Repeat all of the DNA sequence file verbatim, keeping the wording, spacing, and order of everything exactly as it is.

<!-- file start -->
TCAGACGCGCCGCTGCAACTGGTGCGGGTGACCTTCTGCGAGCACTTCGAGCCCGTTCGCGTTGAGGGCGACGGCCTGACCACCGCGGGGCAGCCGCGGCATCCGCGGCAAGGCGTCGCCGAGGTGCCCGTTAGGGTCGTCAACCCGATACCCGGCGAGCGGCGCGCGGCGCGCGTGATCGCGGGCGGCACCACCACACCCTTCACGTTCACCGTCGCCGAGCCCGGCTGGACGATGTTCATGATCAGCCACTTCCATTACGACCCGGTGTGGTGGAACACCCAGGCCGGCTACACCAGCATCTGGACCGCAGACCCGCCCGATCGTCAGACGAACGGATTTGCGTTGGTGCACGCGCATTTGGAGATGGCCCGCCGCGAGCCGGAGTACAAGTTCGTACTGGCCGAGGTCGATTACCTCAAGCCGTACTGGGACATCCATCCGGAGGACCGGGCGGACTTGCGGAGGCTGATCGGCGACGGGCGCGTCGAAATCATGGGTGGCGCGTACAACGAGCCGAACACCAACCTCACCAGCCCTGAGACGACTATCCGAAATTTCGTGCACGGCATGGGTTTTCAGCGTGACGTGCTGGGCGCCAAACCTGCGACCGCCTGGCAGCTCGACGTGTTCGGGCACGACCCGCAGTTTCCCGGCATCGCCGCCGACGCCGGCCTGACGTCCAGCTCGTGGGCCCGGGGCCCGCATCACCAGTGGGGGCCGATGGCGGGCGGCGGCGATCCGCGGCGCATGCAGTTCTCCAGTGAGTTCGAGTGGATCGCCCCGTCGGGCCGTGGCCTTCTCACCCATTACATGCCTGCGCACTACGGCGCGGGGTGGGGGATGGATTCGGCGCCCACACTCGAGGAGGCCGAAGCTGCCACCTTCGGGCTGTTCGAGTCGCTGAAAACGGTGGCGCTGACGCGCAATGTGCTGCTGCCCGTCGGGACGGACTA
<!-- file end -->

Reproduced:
TCAGACGCGCCGCTGCAACTGGTGCGGGTGACCTTCTGCGAGCACTTCGAGCCCGTTCGCGTTGAGGGCGACGGCCTGACCACCGCGGGGCAGCCGCGGCATCCGCGGCAAGGCGTCGCCGAGGTGCCCGTTAGGGTCGTCAACCCGATACCCGGCGAGCGGCGCGCGGCGCGCGTGATCGCGGGCGGCACCACCACACCCTTCACGTTCACCGTCGCCGAGCCCGGCTGGACGATGTTCATGATCAGCCACTTCCATTACGACCCGGTGTGGTGGAACACCCAGGCCGGCTACACCAGCATCTGGACCGCAGACCCGCCCGATCGTCAGACGAACGGATTTGCGTTGGTGCACGCGCATTTGGAGATGGCCCGCCGCGAGCCGGAGTACAAGTTCGTACTGGCCGAGGTCGATTACCTCAAGCCGTACTGGGACATCCATCCGGAGGACCGGGCGGACTTGCGGAGGCTGATCGGCGACGGGCGCGTCGAAATCATGGGTGGCGCGTACAACGAGCCGAACACCAACCTCACCAGCCCTGAGACGACTATCCGAAATTTCGTGCACGGCATGGGTTTTCAGCGTGACGTGCTGGGCGCCAAACCTGCGACCGCCTGGCAGCTCGACGTGTTCGGGCACGACCCGCAGTTTCCCGGCATCGCCGCCGACGCCGGCCTGACGTCCAGCTCGTGGGCCCGGGGCCCGCATCACCAGTGGGGGCCGATGGCGGGCGGCGGCGATCCGCGGCGCATGCAGTTCTCCAGTGAGTTCGAGTGGATCGCCCCGTCGGGCCGTGGCCTTCTCACCCATTACATGCCTGCGCACTACGGCGCGGGGTGGGGGATGGATTCGGCGCCCACACTCGAGGAGGCCGAAGCTGCCACCTTCGGGCTGTTCGAGTCGCTGAAAACGGTGGCGCTGACGCGCAATGTGCTGCTGCCCGTCGGGACGGACTA